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Hardware identification (HWID) is a method used by the Windows operating system (OS) to identify the hardware platform on which it is installed.
Hardware identification is a security measure used by the Windows operating system on activation. A string called a Hardware Identifier (HWID) is generated by the operating system when it is installed for the first time. This identifier represents all the hardware devices attached to the host computer and is transferred to Microsoft. Every 10 days and after every reboot, a new HWID is generated which is compared with the one generated at the time of installation. If both the IDs are close to each other, then the operating system assumes that it is running on the same device. Otherwise, the operating system needs to be activated by Microsoft.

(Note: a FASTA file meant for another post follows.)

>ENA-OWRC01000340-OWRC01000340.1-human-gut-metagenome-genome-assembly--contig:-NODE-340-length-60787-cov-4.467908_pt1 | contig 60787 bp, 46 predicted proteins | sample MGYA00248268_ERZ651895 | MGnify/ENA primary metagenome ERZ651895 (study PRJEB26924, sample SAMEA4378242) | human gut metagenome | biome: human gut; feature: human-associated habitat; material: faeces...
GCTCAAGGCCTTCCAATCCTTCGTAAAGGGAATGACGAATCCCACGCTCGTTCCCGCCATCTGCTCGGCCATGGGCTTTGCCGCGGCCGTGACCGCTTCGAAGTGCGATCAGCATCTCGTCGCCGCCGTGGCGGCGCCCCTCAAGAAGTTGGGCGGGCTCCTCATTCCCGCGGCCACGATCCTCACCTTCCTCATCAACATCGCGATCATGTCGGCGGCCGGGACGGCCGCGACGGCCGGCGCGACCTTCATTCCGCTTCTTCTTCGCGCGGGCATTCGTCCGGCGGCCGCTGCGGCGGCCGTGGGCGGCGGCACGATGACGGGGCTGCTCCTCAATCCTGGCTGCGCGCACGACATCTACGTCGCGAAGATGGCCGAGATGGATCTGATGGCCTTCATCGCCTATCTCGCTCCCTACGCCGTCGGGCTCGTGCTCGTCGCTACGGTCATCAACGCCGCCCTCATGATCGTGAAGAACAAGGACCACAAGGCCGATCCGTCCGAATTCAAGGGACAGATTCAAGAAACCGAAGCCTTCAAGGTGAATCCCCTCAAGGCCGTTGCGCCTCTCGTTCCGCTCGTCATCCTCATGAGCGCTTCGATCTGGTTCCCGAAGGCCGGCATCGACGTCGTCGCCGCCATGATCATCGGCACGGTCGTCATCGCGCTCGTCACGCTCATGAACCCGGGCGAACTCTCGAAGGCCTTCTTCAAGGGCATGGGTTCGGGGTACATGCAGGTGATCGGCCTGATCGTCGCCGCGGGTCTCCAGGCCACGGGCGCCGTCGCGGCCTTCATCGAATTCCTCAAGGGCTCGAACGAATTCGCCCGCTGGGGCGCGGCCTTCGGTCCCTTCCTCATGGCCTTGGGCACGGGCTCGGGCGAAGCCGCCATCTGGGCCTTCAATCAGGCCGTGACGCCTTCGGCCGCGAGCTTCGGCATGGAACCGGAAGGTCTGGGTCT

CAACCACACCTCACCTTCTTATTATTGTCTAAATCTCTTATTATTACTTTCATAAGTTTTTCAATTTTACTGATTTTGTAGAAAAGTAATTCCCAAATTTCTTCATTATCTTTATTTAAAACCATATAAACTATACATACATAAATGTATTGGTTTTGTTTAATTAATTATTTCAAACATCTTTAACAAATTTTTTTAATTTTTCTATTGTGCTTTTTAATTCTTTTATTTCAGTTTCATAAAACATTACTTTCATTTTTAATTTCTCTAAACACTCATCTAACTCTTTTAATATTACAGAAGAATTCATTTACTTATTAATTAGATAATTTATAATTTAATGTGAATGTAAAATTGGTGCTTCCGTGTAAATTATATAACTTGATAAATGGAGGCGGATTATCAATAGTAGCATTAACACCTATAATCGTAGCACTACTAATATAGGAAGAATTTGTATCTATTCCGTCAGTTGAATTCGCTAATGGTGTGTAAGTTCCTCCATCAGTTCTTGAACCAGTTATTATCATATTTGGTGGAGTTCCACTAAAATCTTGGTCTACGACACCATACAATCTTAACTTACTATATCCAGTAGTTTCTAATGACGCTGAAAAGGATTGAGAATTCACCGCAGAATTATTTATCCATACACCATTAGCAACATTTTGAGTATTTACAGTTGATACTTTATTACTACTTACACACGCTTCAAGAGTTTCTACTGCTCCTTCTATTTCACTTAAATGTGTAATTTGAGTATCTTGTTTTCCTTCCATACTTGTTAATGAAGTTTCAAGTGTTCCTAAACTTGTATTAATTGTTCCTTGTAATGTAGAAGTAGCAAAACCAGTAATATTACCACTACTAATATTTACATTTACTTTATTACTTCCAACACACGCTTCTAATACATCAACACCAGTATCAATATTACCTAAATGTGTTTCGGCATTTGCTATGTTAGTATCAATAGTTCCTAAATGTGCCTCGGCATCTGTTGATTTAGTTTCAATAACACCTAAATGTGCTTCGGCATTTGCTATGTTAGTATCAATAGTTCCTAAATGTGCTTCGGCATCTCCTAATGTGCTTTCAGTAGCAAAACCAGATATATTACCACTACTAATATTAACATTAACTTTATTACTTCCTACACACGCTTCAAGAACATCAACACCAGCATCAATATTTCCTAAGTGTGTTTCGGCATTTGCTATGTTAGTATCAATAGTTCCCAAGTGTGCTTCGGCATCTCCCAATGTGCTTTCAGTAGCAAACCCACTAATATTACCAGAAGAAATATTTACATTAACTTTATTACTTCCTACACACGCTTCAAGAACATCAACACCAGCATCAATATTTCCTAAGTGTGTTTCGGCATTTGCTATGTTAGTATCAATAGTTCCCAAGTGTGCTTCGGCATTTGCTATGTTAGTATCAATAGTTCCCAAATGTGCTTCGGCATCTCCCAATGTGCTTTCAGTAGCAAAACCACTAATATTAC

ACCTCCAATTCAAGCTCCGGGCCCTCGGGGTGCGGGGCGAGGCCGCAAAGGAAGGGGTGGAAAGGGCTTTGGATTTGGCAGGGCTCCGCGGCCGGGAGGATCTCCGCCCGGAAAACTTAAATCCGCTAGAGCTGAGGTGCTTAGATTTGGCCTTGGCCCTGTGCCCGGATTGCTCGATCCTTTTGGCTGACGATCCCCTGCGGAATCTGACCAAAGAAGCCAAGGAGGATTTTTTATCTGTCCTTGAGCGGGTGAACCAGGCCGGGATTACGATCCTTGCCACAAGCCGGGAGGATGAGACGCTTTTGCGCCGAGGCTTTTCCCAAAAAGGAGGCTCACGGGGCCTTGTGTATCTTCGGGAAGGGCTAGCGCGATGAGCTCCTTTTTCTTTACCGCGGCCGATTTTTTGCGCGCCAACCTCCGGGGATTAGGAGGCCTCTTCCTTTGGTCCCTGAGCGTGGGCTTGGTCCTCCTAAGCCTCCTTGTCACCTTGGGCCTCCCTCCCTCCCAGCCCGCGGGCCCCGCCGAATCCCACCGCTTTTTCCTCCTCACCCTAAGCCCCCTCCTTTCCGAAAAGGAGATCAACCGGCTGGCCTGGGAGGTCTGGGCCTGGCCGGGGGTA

The disadvantage of this approach is when a user changes components like RAM, graphics cards and sound cards, thus generating a considerably different HWID on the subsequent reboot. This can cause the operating system to be blocked, and the user must then contact Microsoft customer support to report their changes.